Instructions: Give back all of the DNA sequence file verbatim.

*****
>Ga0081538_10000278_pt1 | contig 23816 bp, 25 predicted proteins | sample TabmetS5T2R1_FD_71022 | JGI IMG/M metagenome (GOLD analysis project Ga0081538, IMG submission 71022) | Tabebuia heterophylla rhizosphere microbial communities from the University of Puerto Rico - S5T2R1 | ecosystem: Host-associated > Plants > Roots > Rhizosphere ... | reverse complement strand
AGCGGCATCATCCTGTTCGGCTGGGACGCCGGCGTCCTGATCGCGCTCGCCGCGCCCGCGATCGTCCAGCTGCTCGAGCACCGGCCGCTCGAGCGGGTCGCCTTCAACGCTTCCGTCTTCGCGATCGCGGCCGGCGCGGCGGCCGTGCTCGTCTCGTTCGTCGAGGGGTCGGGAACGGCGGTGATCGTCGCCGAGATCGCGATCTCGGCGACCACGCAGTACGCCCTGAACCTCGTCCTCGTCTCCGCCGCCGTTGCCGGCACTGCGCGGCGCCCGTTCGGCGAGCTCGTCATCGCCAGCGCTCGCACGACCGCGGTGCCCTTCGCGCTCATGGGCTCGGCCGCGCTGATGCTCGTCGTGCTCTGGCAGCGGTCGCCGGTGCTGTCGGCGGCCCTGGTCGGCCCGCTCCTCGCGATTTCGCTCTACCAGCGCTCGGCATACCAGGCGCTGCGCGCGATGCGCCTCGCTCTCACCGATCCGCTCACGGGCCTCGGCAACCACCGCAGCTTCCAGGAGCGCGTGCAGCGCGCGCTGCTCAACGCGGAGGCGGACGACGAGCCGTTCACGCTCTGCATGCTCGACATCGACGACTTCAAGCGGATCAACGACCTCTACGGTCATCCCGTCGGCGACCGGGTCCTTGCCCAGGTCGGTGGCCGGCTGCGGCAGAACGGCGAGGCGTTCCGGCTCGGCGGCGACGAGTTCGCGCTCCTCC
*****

>Ga0081538_10000278_pt1 | contig 23816 bp, 25 predicted proteins | sample TabmetS5T2R1_FD_71022 | JGI IMG/M metagenome (GOLD analysis project Ga0081538, IMG submission 71022) | Tabebuia heterophylla rhizosphere microbial communities from the University of Puerto Rico - S5T2R1 | ecosystem: Host-associated > Plants > Roots > Rhizosphere ... | reverse complement strand
AGCGGCATCATCCTGTTCGGCTGGGACGCCGGCGTCCTGATCGCGCTCGCCGCGCCCGCGATCGTCCAGCTGCTCGAGCACCGGCCGCTCGAGCGGGTCGCCTTCAACGCTTCCGTCTTCGCGATCGCGGCCGGCGCGGCGGCCGTGCTCGTCTCGTTCGTCGAGGGGTCGGGAACGGCGGTGATCGTCGCCGAGATCGCGATCTCGGCGACCACGCAGTACGCCCTGAACCTCGTCCTCGTCTCCGCCGCCGTTGCCGGCACTGCGCGGCGCCCGTTCGGCGAGCTCGTCATCGCCAGCGCTCGCACGACCGCGGTGCCCTTCGCGCTCATGGGCTCGGCCGCGCTGATGCTCGTCGTGCTCTGGCAGCGGTCGCCGGTGCTGTCGGCGGCCCTGGTCGGCCCGCTCCTCGCGATTTCGCTCTACCAGCGCTCGGCATACCAGGCGCTGCGCGCGATGCGCCTCGCTCTCACCGATCCGCTCACGGGCCTCGGCAACCACCGCAGCTTCCAGGAGCGCGTGCAGCGCGCGCTGCTCAACGCGGAGGCGGACGACGAGCCGTTCACGCTCTGCATGCTCGACATCGACGACTTCAAGCGGATCAACGACCTCTACGGTCATCCCGTCGGCGACCGGGTCCTTGCCCAGGTCGGTGGCCGGCTGCGGCAGAACGGCGAGGCGTTCCGGCTCGGCGGCGACGAGTTCGCGCTCCTCC